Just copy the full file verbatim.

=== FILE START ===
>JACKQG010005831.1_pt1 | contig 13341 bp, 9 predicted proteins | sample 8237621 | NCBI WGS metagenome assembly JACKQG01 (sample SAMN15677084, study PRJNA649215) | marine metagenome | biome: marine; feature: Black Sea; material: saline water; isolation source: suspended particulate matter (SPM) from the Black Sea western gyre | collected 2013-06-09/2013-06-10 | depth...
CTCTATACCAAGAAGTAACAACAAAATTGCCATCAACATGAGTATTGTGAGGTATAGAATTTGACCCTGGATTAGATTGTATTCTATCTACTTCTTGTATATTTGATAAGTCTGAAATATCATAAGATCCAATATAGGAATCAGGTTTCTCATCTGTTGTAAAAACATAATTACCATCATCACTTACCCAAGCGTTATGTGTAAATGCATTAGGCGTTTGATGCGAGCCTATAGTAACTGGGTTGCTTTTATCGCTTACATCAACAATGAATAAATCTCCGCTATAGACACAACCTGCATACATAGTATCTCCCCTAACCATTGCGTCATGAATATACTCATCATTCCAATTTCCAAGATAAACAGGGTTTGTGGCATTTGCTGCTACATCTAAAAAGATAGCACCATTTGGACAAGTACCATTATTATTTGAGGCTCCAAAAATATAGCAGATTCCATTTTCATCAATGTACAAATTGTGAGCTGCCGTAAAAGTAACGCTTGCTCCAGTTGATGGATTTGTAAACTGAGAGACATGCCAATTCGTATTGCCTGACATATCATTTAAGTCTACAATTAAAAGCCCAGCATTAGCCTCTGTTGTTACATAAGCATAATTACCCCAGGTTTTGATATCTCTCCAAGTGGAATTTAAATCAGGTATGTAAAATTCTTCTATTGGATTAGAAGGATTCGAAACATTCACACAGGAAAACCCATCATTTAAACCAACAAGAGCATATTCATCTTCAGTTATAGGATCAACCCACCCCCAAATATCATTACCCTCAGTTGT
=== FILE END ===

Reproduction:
>JACKQG010005831.1_pt1 | contig 13341 bp, 9 predicted proteins | sample 8237621 | NCBI WGS metagenome assembly JACKQG01 (sample SAMN15677084, study PRJNA649215) | marine metagenome | biome: marine; feature: Black Sea; material: saline water; isolation source: suspended particulate matter (SPM) from the Black Sea western gyre | collected 2013-06-09/2013-06-10 | depth...
CTCTATACCAAGAAGTAACAACAAAATTGCCATCAACATGAGTATTGTGAGGTATAGAATTTGACCCTGGATTAGATTGTATTCTATCTACTTCTTGTATATTTGATAAGTCTGAAATATCATAAGATCCAATATAGGAATCAGGTTTCTCATCTGTTGTAAAAACATAATTACCATCATCACTTACCCAAGCGTTATGTGTAAATGCATTAGGCGTTTGATGCGAGCCTATAGTAACTGGGTTGCTTTTATCGCTTACATCAACAATGAATAAATCTCCGCTATAGACACAACCTGCATACATAGTATCTCCCCTAACCATTGCGTCATGAATATACTCATCATTCCAATTTCCAAGATAAACAGGGTTTGTGGCATTTGCTGCTACATCTAAAAAGATAGCACCATTTGGACAAGTACCATTATTATTTGAGGCTCCAAAAATATAGCAGATTCCATTTTCATCAATGTACAAATTGTGAGCTGCCGTAAAAGTAACGCTTGCTCCAGTTGATGGATTTGTAAACTGAGAGACATGCCAATTCGTATTGCCTGACATATCATTTAAGTCTACAATTAAAAGCCCAGCATTAGCCTCTGTTGTTACATAAGCATAATTACCCCAGGTTTTGATATCTCTCCAAGTGGAATTTAAATCAGGTATGTAAAATTCTTCTATTGGATTAGAAGGATTCGAAACATTCACACAGGAAAACCCATCATTTAAACCAACAAGAGCATATTCATCTTCAGTTATAGGATCAACCCACCCCCAAATATCATTACCCTCAGTTGT